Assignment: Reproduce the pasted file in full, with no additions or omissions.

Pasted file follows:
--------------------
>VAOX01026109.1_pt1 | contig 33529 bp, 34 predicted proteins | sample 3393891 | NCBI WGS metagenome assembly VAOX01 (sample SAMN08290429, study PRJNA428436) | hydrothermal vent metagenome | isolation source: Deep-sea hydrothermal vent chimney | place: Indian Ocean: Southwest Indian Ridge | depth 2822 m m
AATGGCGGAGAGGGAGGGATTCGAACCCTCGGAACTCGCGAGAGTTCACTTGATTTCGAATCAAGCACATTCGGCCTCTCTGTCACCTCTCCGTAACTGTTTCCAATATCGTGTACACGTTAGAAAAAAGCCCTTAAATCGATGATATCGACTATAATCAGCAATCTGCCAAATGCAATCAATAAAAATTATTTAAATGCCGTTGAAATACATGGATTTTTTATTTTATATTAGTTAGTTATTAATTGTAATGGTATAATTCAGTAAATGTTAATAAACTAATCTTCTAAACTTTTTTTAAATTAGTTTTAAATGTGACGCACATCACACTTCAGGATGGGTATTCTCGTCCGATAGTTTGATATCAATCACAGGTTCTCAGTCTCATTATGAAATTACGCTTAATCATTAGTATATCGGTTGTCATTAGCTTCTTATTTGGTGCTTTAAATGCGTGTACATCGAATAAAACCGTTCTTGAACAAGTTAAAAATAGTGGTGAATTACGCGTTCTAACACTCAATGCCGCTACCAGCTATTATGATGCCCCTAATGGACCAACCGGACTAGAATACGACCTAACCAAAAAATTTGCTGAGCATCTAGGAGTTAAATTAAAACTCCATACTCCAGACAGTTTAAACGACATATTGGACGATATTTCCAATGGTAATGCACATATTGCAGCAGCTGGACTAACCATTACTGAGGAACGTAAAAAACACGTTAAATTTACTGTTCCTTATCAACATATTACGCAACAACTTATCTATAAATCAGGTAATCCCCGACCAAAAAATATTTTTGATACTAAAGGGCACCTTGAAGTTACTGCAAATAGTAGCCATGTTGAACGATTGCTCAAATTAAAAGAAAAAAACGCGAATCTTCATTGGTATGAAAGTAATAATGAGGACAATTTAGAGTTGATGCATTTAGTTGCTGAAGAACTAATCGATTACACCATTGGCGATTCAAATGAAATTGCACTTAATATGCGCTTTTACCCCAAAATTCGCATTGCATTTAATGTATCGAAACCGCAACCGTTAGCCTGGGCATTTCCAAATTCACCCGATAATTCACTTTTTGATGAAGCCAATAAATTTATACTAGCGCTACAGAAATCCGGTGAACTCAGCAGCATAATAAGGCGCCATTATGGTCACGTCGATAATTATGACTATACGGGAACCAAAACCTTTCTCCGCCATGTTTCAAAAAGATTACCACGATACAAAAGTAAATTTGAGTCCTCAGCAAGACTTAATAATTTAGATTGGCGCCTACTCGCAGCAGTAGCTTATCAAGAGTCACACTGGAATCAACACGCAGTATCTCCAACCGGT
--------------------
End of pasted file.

>VAOX01026109.1_pt1 | contig 33529 bp, 34 predicted proteins | sample 3393891 | NCBI WGS metagenome assembly VAOX01 (sample SAMN08290429, study PRJNA428436) | hydrothermal vent metagenome | isolation source: Deep-sea hydrothermal vent chimney | place: Indian Ocean: Southwest Indian Ridge | depth 2822 m m
AATGGCGGAGAGGGAGGGATTCGAACCCTCGGAACTCGCGAGAGTTCACTTGATTTCGAATCAAGCACATTCGGCCTCTCTGTCACCTCTCCGTAACTGTTTCCAATATCGTGTACACGTTAGAAAAAAGCCCTTAAATCGATGATATCGACTATAATCAGCAATCTGCCAAATGCAATCAATAAAAATTATTTAAATGCCGTTGAAATACATGGATTTTTTATTTTATATTAGTTAGTTATTAATTGTAATGGTATAATTCAGTAAATGTTAATAAACTAATCTTCTAAACTTTTTTTAAATTAGTTTTAAATGTGACGCACATCACACTTCAGGATGGGTATTCTCGTCCGATAGTTTGATATCAATCACAGGTTCTCAGTCTCATTATGAAATTACGCTTAATCATTAGTATATCGGTTGTCATTAGCTTCTTATTTGGTGCTTTAAATGCGTGTACATCGAATAAAACCGTTCTTGAACAAGTTAAAAATAGTGGTGAATTACGCGTTCTAACACTCAATGCCGCTACCAGCTATTATGATGCCCCTAATGGACCAACCGGACTAGAATACGACCTAACCAAAAAATTTGCTGAGCATCTAGGAGTTAAATTAAAACTCCATACTCCAGACAGTTTAAACGACATATTGGACGATATTTCCAATGGTAATGCACATATTGCAGCAGCTGGACTAACCATTACTGAGGAACGTAAAAAACACGTTAAATTTACTGTTCCTTATCAACATATTACGCAACAACTTATCTATAAATCAGGTAATCCCCGACCAAAAAATATTTTTGATACTAAAGGGCACCTTGAAGTTACTGCAAATAGTAGCCATGTTGAACGATTGCTCAAATTAAAAGAAAAAAACGCGAATCTTCATTGGTATGAAAGTAATAATGAGGACAATTTAGAGTTGATGCATTTAGTTGCTGAAGAACTAATCGATTACACCATTGGCGATTCAAATGAAATTGCACTTAATATGCGCTTTTACCCCAAAATTCGCATTGCATTTAATGTATCGAAACCGCAACCGTTAGCCTGGGCATTTCCAAATTCACCCGATAATTCACTTTTTGATGAAGCCAATAAATTTATACTAGCGCTACAGAAATCCGGTGAACTCAGCAGCATAATAAGGCGCCATTATGGTCACGTCGATAATTATGACTATACGGGAACCAAAACCTTTCTCCGCCATGTTTCAAAAAGATTACCACGATACAAAAGTAAATTTGAGTCCTCAGCAAGACTTAATAATTTAGATTGGCGCCTACTCGCAGCAGTAGCTTATCAAGAGTCACACTGGAATCAACACGCAGTATCTCCAACCGGT